At its first public hearing, the commission devoted much discussion to how superior Texas corrections has become. That theme continued during the commission’s second hearing. (Nobody mentioned that Texas’s drop in violent crime ranked 28th in the union.)
Rep. Jerry Madden, chairman of the corrections committee in the Texas House of Representatives, shared his state’s experience on how they stopped building prisons but still lowered crime.
The commission had already heard theories that the drop in crime was due to the decline in men between the ages of 19 and 35. Madden offered other explanations: Better-trained police, technology that helps catch criminals, DNA that helps convict them and generational differences in raising kids.
Baby boomers were hippies, and the emphasis was on the individual, Madden said. “Everybody was thinking about themselves … their kids, the Generation X’ers, got really poor parenting. … (That generation decided) I’m not going to raise my kids like my parents raised me.”
Madden explained how politicians sold the Texas public on reducing prison sentences: “We’re going to spend less of your tax money and make you safer.”
They also enlisted the media.
“We had wonderful media …,” Madden said. “You certainly want to work with the press – ‘What do you think of locking up the bad guys but providing treatment for the others?’”
This concept is called “justice reinvestment,” and it involves shifting money from prisons to increased parole and probation supervision and to various services ranging from drug treatment (hardly a new concept in Oregon) to an all-encompassing re-entry program for prisoners, including employment and other services.
Commissioner and state Sen. Andy Olson (R-Albany), who is a retired State Police lieutenant, was concerned about the risks of letting violent offenders go free, and having officials turn their heads away from problems that might come up.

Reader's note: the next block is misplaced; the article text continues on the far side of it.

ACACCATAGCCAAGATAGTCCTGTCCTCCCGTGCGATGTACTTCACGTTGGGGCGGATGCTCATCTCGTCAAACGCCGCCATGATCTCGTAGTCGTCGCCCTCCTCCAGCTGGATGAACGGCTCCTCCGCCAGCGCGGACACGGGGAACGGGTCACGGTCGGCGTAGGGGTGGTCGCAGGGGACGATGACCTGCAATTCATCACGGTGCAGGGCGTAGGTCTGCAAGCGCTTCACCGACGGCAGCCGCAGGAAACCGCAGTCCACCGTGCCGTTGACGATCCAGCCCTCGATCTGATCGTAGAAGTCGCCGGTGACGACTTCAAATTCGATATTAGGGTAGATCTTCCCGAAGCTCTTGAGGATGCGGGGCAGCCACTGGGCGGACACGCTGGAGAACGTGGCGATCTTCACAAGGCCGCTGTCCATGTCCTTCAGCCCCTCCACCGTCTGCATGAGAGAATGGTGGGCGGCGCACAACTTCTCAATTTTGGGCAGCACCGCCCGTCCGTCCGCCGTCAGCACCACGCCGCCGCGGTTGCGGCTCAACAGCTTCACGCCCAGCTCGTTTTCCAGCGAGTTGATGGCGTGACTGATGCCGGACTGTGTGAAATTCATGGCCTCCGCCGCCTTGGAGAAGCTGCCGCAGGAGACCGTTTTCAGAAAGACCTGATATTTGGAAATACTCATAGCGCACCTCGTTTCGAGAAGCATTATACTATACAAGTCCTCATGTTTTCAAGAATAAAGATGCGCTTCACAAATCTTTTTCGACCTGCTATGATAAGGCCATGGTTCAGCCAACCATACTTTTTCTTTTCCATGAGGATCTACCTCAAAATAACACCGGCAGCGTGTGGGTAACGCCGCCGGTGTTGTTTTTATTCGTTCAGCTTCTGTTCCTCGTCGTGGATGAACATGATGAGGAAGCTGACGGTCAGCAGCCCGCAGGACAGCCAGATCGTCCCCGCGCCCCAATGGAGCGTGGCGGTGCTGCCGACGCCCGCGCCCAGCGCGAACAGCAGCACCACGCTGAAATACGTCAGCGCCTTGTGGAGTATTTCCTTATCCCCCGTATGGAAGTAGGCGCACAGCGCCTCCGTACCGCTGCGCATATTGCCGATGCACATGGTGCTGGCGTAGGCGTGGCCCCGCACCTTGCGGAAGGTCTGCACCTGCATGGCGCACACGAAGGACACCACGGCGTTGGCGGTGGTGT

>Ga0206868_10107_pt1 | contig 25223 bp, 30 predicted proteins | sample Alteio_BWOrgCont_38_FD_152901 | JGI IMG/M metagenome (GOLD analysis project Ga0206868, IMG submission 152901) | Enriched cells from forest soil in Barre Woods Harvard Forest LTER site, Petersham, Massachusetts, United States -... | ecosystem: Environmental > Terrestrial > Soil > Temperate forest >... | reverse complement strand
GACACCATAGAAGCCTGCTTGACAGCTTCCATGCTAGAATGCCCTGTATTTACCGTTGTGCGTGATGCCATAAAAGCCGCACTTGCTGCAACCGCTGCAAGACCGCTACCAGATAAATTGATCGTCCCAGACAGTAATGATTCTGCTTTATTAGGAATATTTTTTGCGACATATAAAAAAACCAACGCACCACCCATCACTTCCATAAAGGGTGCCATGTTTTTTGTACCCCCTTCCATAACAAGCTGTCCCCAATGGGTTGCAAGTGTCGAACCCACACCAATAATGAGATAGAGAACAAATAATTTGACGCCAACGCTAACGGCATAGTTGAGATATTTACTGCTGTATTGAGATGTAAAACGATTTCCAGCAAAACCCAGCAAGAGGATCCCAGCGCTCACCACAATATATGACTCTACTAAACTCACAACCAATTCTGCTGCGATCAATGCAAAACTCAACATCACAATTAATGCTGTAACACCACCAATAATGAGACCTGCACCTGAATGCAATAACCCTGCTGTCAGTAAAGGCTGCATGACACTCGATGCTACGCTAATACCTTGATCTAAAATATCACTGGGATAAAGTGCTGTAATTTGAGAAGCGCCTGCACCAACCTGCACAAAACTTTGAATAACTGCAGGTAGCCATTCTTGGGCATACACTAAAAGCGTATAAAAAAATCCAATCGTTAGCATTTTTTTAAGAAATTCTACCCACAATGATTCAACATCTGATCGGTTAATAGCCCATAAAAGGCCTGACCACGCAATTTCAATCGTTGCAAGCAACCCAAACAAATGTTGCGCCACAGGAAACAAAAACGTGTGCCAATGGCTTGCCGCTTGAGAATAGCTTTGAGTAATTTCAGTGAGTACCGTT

“It’s something you have to watch,” Madden said. “Make sure you got the numbers.”
At times, numbers dominated the hearing. It was as if human behavior was so predictable it could be reduced to an algebraic equation.
Michael Wilson, economist for the Oregon Criminal Justice Commission, referred to a “victimization cost” national study done in 1997 and updated in 2010 that tried to put a dollar sign on being a crime victim.
Some of the costs were straightforward and tangible – the loss of the value of something stolen; the missed work by an assault victim; the cost of hospitalization.
Wilson didn’t dwell on intangible costs. Typically, the studies use court case findings about pain and suffering and wage differentials to establish the value of a human life.
“Intangible costs are a little bit squishy,” he said.
Each time Wilson cited another study, another set of statistics showing how much money could be saved by releasing inmates from prison and how much safer the public would be, De Muniz nodded his head up and down.
It was exactly what he wanted to hear.
– Pamela Fitzsimmons